“To some extent, we’re Georgia Tech, and our brand can carry us further,” she said. “We’ve been able to help people balance work and family and retain staff who have families in a way a lot of universities cannot.”

mary tipton woolley speaks to high school students

Woolley talks with high school students from Douglas County during a visit to Georgia Tech in October.

Woolley, now in her 10th admission cycle for Georgia Tech, is on the front lines of recruiting future Yellow Jackets. In recent years, more women have been enrolling, making up around 40 percent of first-year students the past few years. As Woolley talks with prospective students and parents, she fields many questions about campus life, including what it’s like being a woman at Tech.

“I tell students, there are probably more women than you realize. Your experience is going to be different in different aspects of campus. It may feel different in your residence hall than in your classes, and your classes may feel different depending on what you’re majoring in and which class you’re in,” she said. “I talk to women a lot about plugging in. It’s important for all students, but I talk about it even more when talking to women. Find a place to connect with other women to be supported on campus.”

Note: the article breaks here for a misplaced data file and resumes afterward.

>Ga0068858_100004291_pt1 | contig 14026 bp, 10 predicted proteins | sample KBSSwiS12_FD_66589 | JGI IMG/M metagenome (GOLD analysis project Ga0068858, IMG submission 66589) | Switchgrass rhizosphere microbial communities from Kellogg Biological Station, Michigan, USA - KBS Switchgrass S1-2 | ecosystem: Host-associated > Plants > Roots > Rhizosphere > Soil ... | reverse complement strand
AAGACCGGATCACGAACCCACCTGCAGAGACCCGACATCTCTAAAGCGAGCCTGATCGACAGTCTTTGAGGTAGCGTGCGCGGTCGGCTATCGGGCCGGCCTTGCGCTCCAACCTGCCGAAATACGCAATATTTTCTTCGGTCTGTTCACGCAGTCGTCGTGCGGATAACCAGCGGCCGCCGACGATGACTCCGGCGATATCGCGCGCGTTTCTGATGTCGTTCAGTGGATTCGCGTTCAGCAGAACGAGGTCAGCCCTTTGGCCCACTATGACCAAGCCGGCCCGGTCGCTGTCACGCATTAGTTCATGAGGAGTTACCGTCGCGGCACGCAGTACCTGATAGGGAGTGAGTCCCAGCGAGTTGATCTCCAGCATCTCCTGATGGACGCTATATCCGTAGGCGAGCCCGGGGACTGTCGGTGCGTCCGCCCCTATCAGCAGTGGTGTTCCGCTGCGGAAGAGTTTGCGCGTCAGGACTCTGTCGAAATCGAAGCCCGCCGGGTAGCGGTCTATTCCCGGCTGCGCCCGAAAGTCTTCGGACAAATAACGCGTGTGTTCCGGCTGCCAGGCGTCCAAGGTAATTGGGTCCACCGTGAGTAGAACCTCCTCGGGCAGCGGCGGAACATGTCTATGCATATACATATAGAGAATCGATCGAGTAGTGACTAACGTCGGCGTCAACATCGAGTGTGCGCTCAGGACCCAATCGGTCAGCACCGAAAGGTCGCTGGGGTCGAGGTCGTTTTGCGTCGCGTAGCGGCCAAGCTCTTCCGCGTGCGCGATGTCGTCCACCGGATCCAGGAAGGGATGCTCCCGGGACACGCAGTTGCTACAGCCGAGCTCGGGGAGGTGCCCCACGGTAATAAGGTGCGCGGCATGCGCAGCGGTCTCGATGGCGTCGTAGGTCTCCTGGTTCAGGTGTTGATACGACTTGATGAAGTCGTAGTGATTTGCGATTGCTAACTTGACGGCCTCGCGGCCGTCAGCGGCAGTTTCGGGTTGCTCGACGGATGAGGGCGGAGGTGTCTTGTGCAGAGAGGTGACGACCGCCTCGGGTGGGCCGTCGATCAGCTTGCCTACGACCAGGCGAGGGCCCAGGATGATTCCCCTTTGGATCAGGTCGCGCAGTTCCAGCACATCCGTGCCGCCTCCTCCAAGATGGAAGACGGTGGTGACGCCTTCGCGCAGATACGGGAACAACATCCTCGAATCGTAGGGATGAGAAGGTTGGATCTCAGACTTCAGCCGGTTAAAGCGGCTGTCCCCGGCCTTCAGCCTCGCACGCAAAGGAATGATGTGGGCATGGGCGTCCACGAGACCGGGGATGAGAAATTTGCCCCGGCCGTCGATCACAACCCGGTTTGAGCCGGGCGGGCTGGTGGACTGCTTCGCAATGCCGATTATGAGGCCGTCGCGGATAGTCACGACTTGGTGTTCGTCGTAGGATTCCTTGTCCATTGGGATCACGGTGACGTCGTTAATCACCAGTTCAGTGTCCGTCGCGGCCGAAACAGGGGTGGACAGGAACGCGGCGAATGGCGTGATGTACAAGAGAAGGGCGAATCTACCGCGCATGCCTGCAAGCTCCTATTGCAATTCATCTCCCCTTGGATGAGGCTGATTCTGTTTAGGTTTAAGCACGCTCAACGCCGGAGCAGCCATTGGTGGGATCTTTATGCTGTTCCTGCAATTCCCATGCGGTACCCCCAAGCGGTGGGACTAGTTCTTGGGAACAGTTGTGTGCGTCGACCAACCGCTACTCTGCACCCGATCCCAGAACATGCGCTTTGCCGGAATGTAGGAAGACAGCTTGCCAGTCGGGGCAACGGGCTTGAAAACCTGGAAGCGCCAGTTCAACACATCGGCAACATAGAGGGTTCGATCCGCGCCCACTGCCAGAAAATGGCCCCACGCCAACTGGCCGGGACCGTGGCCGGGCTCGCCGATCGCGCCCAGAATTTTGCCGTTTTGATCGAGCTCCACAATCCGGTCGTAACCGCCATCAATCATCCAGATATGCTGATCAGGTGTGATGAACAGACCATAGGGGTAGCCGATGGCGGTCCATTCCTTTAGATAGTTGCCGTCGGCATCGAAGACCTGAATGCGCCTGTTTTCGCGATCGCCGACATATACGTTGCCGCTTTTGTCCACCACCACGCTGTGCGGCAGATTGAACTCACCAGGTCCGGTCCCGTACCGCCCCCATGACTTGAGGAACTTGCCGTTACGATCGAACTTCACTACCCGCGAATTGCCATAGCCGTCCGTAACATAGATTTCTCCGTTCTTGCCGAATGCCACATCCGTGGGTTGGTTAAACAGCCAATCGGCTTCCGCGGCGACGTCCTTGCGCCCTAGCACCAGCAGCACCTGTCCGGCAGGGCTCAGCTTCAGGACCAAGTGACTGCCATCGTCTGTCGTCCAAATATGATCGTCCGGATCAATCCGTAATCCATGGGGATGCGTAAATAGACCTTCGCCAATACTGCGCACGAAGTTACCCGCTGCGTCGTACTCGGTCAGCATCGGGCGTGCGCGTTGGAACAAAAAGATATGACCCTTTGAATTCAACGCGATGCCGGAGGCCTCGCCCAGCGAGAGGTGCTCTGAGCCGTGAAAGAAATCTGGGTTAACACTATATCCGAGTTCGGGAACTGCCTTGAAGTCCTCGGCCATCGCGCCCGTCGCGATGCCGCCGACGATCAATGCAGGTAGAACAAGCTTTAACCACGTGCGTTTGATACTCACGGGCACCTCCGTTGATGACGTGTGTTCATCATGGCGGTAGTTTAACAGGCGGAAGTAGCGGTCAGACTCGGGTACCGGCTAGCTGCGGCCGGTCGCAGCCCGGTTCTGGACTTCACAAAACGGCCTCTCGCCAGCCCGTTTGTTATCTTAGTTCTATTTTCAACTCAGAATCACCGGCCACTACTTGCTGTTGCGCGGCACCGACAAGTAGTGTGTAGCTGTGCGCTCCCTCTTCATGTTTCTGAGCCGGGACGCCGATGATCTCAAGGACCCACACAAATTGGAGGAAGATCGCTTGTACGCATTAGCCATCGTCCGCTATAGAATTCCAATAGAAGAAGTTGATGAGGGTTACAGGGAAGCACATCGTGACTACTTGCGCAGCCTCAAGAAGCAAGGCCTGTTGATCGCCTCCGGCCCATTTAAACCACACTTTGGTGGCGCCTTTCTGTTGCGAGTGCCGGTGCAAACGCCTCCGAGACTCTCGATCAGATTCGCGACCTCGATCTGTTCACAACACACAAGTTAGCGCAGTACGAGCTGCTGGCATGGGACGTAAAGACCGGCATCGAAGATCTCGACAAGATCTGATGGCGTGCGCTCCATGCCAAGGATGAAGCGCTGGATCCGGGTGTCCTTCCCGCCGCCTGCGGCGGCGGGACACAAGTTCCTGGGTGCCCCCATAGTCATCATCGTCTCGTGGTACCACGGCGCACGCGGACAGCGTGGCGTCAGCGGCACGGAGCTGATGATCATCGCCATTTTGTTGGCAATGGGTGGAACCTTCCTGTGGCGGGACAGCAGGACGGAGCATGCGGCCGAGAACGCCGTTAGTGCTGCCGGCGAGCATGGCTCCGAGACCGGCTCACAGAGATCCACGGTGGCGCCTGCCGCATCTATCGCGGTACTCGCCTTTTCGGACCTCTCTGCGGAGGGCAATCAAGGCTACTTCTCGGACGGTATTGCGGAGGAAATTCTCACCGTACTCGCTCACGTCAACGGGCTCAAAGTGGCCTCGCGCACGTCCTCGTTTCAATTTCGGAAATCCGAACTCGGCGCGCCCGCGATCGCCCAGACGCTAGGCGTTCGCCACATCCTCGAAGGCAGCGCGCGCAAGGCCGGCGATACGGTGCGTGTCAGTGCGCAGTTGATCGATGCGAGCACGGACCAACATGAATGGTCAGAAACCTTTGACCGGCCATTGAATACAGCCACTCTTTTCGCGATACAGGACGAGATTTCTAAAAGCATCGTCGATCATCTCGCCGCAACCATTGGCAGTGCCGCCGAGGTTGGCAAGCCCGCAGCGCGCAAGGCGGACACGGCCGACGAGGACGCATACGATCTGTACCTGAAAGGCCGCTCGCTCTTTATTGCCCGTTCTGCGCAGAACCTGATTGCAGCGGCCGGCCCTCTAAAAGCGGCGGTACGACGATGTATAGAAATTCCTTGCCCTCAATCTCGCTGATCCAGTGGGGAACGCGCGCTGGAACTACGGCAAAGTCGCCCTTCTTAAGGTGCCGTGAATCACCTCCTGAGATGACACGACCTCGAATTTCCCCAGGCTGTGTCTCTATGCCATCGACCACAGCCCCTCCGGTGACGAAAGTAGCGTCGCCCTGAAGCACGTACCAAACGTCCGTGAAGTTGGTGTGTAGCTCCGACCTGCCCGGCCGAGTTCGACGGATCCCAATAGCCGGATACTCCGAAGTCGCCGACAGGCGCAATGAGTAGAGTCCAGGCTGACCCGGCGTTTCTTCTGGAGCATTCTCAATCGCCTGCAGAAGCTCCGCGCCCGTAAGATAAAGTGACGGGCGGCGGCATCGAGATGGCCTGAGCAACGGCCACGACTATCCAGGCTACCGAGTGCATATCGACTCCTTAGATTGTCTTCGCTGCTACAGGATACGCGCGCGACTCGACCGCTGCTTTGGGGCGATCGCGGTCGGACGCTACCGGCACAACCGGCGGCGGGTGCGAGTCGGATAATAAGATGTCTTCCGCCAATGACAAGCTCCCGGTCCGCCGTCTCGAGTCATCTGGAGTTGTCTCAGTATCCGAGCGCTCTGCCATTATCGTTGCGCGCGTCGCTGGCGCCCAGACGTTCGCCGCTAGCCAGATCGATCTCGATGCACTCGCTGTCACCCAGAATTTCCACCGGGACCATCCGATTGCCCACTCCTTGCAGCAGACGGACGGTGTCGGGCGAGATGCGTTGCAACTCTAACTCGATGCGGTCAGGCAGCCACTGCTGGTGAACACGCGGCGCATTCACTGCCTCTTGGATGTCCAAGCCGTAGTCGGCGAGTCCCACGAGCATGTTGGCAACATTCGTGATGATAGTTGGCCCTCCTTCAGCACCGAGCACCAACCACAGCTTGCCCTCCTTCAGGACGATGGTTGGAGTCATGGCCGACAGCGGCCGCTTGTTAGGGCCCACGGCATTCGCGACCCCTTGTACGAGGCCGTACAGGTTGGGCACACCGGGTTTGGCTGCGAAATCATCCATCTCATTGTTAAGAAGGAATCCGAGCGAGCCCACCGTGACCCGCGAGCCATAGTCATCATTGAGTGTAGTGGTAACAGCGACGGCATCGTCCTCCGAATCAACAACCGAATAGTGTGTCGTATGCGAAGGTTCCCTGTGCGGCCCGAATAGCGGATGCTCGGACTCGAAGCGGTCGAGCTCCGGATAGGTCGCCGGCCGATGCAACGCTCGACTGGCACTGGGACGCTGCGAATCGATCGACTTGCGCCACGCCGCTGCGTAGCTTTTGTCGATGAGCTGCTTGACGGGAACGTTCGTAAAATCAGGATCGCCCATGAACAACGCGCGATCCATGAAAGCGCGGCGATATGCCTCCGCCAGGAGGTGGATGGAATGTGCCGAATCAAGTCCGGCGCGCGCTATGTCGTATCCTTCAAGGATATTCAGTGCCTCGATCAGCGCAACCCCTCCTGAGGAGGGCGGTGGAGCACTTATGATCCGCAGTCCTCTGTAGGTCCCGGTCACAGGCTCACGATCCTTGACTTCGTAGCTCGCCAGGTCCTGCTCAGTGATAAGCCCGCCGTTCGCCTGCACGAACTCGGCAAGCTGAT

In addition to growing application numbers on the whole, Woolley has also observed a growing trend within the Georgia Tech applicant pool when it comes to legacy students: More women who are legacies to Georgia Tech by their mothers.

“Sometimes it’s not by their father at all, only their mother. I’ve seen that change in a 10-year period,” she said. Woolley attributes it to the growing number of Georgia Tech alumnae. “They’re now getting to an age where there are more of them, some of them have children, and some of those children are, of course, women.”